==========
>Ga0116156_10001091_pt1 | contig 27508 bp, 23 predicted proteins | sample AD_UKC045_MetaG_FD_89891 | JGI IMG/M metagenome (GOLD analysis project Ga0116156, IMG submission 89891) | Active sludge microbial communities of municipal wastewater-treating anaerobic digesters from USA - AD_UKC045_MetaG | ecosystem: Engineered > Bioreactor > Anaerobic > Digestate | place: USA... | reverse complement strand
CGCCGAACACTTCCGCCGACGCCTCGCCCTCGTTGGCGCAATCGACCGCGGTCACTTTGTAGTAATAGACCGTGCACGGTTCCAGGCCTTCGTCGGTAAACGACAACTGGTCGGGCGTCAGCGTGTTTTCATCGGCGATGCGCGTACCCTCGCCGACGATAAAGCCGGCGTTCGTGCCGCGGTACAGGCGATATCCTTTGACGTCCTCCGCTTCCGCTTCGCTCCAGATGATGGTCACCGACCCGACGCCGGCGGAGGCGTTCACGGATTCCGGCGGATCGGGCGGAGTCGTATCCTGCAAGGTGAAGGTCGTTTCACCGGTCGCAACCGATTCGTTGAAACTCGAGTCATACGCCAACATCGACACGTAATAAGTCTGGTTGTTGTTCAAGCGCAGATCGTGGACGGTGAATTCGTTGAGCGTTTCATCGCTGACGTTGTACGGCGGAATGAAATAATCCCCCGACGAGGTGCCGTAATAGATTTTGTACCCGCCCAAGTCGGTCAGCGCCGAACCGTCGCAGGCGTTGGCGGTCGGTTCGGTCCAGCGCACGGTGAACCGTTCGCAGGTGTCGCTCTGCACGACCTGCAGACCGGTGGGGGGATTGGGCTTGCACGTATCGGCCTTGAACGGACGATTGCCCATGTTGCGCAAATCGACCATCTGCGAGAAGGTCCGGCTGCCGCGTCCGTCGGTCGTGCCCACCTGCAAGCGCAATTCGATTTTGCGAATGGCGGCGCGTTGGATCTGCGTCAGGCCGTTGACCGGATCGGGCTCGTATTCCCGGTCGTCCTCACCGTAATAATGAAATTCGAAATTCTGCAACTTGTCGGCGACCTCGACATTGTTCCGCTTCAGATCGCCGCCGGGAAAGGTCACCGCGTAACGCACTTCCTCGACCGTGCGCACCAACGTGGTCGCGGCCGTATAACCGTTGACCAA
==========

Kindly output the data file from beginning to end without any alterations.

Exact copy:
>Ga0116156_10001091_pt1 | contig 27508 bp, 23 predicted proteins | sample AD_UKC045_MetaG_FD_89891 | JGI IMG/M metagenome (GOLD analysis project Ga0116156, IMG submission 89891) | Active sludge microbial communities of municipal wastewater-treating anaerobic digesters from USA - AD_UKC045_MetaG | ecosystem: Engineered > Bioreactor > Anaerobic > Digestate | place: USA... | reverse complement strand
CGCCGAACACTTCCGCCGACGCCTCGCCCTCGTTGGCGCAATCGACCGCGGTCACTTTGTAGTAATAGACCGTGCACGGTTCCAGGCCTTCGTCGGTAAACGACAACTGGTCGGGCGTCAGCGTGTTTTCATCGGCGATGCGCGTACCCTCGCCGACGATAAAGCCGGCGTTCGTGCCGCGGTACAGGCGATATCCTTTGACGTCCTCCGCTTCCGCTTCGCTCCAGATGATGGTCACCGACCCGACGCCGGCGGAGGCGTTCACGGATTCCGGCGGATCGGGCGGAGTCGTATCCTGCAAGGTGAAGGTCGTTTCACCGGTCGCAACCGATTCGTTGAAACTCGAGTCATACGCCAACATCGACACGTAATAAGTCTGGTTGTTGTTCAAGCGCAGATCGTGGACGGTGAATTCGTTGAGCGTTTCATCGCTGACGTTGTACGGCGGAATGAAATAATCCCCCGACGAGGTGCCGTAATAGATTTTGTACCCGCCCAAGTCGGTCAGCGCCGAACCGTCGCAGGCGTTGGCGGTCGGTTCGGTCCAGCGCACGGTGAACCGTTCGCAGGTGTCGCTCTGCACGACCTGCAGACCGGTGGGGGGATTGGGCTTGCACGTATCGGCCTTGAACGGACGATTGCCCATGTTGCGCAAATCGACCATCTGCGAGAAGGTCCGGCTGCCGCGTCCGTCGGTCGTGCCCACCTGCAAGCGCAATTCGATTTTGCGAATGGCGGCGCGTTGGATCTGCGTCAGGCCGTTGACCGGATCGGGCTCGTATTCCCGGTCGTCCTCACCGTAATAATGAAATTCGAAATTCTGCAACTTGTCGGCGACCTCGACATTGTTCCGCTTCAGATCGCCGCCGGGAAAGGTCACCGCGTAACGCACTTCCTCGACCGTGCGCACCAACGTGGTCGCGGCCGTATAACCGTTGACCAA